Leonard Nimoy: the fascinating star who boldly went wherever he liked

He's best known as Star Trek's Mr Spock, but Leonard Nimoy was also an avant garde musician, the director of Three Men and a Baby and a man who was never afraid to make fun of himself

Star Trek and sci-fi fans the world over are in mourning following the death of the great Leonard Nimoy.


We know him best as the Starship Enterprise’s Vulcan First Officer Mr Spock but Nimoy was never afraid to boldly go far beyond his most famous role.

Here are just a few fascinating reasons he’ll never be forgotten…

He was never afraid to have a good laugh at his own expense

Nimoy happily made fun of himself and his Star Trek heritage when he made a cameo voicing his own action figure on The Big Bang Theory.


His Simpsons appearances were equally deadpan and just as rib-tickling.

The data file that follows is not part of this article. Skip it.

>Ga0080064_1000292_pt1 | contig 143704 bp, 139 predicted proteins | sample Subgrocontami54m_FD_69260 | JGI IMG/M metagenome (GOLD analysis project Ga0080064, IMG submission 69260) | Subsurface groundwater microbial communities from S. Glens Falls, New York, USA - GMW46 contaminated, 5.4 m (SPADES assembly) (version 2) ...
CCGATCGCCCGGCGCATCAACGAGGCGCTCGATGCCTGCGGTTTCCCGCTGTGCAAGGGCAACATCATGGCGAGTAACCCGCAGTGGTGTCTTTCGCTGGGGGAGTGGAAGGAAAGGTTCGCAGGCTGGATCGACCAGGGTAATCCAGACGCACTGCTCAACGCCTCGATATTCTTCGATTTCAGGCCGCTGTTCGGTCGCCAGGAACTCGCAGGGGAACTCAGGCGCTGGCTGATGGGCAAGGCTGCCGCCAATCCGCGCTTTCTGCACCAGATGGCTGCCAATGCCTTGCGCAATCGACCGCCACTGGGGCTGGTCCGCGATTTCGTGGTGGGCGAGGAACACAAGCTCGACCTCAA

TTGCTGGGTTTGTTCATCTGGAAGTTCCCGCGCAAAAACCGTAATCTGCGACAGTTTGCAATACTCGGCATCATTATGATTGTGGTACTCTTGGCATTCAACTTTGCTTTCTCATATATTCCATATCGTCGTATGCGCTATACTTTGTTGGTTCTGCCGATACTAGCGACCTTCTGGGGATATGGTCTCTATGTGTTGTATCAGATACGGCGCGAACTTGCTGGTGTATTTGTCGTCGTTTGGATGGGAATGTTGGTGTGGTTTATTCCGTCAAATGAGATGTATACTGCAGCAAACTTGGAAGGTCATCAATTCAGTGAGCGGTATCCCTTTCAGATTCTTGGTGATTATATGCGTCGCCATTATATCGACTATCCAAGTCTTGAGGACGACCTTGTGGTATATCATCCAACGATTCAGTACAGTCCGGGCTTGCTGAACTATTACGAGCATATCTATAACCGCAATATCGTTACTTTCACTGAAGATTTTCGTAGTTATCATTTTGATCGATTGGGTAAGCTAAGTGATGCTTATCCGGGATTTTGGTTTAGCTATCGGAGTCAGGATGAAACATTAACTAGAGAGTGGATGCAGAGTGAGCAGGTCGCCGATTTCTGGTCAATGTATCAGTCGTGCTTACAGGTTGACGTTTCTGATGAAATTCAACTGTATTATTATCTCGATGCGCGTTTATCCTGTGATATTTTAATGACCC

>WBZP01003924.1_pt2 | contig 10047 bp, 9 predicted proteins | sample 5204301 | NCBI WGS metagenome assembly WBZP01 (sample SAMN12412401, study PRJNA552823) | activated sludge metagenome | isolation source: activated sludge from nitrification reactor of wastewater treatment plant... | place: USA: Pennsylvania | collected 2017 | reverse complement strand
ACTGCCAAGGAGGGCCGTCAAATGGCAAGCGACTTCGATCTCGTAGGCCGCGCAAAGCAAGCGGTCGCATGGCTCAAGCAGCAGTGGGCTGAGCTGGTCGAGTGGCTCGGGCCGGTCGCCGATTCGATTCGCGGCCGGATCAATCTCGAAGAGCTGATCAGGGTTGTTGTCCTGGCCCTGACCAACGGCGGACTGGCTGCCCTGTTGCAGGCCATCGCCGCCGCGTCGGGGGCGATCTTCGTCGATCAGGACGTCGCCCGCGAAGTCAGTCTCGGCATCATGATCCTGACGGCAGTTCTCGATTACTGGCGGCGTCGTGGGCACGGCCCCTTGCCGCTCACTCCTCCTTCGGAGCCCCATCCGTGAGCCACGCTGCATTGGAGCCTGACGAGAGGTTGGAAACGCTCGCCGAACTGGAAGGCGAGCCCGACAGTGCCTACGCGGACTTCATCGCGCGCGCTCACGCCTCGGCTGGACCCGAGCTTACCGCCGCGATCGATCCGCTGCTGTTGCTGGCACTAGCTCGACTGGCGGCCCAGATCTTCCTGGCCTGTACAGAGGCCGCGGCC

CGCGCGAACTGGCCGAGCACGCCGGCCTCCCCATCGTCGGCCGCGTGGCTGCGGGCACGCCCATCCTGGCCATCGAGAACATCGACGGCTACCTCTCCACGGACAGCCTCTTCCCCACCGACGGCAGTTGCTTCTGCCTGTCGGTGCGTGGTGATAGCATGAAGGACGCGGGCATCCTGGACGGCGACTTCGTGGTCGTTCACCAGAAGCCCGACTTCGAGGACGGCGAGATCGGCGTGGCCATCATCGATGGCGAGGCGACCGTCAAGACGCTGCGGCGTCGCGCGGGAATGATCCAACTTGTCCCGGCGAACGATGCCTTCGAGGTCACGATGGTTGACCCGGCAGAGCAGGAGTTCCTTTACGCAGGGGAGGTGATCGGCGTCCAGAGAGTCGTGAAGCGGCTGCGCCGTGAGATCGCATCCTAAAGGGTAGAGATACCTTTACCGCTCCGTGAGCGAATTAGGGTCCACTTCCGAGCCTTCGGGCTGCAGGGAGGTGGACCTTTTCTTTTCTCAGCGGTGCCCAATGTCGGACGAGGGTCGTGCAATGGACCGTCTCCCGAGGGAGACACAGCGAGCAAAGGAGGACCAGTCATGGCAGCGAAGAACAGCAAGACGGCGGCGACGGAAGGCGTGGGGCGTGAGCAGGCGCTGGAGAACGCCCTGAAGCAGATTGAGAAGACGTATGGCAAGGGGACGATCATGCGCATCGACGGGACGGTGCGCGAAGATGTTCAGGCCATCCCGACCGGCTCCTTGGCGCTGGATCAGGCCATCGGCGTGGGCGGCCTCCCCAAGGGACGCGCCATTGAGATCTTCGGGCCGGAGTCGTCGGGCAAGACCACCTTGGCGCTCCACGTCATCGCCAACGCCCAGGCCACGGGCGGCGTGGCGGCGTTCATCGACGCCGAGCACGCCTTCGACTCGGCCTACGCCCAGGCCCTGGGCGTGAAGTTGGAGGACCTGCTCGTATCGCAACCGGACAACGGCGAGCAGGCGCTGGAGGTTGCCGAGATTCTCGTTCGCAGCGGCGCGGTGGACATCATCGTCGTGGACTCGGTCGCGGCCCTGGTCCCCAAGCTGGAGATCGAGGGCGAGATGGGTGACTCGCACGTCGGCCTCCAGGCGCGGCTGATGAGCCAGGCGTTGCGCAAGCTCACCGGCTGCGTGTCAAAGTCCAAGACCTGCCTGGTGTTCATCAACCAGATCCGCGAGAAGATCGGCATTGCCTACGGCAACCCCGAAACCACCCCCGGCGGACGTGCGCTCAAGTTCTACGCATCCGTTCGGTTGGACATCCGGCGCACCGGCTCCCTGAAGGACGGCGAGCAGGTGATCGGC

He always had a fascinating story to tell

Take this explanation of the origins of the Vulcan salute for example…

He was also a musician and singer

Nimoy released quite a few tunes in his time, with the bizarre Lord of the Rings-influenced Ballad of Bilbo Baggins among the most unforgettable…

Fans subsequently campaigned for a live-action Lord of The Rings film in which Nimoy would play Aragorn (wonder what Viggo Mortensen would have to say about that?)

There is a decent chance that he could have given Jaoquin Phoenix a run for his money too: Nimoy also recorded a version of Johnny Cash’s Walk The Line.

He gave the world Three Men and A Baby


People often forget that Nimoy directed the film that brought Tom Selleck, Ted Danson and Steve Guttenberg together in the hilarious struggle to care for an infant.

He was the star of one of sci-fi’s most poignant and memorable moments

And his last tweet could have been written by Spock himself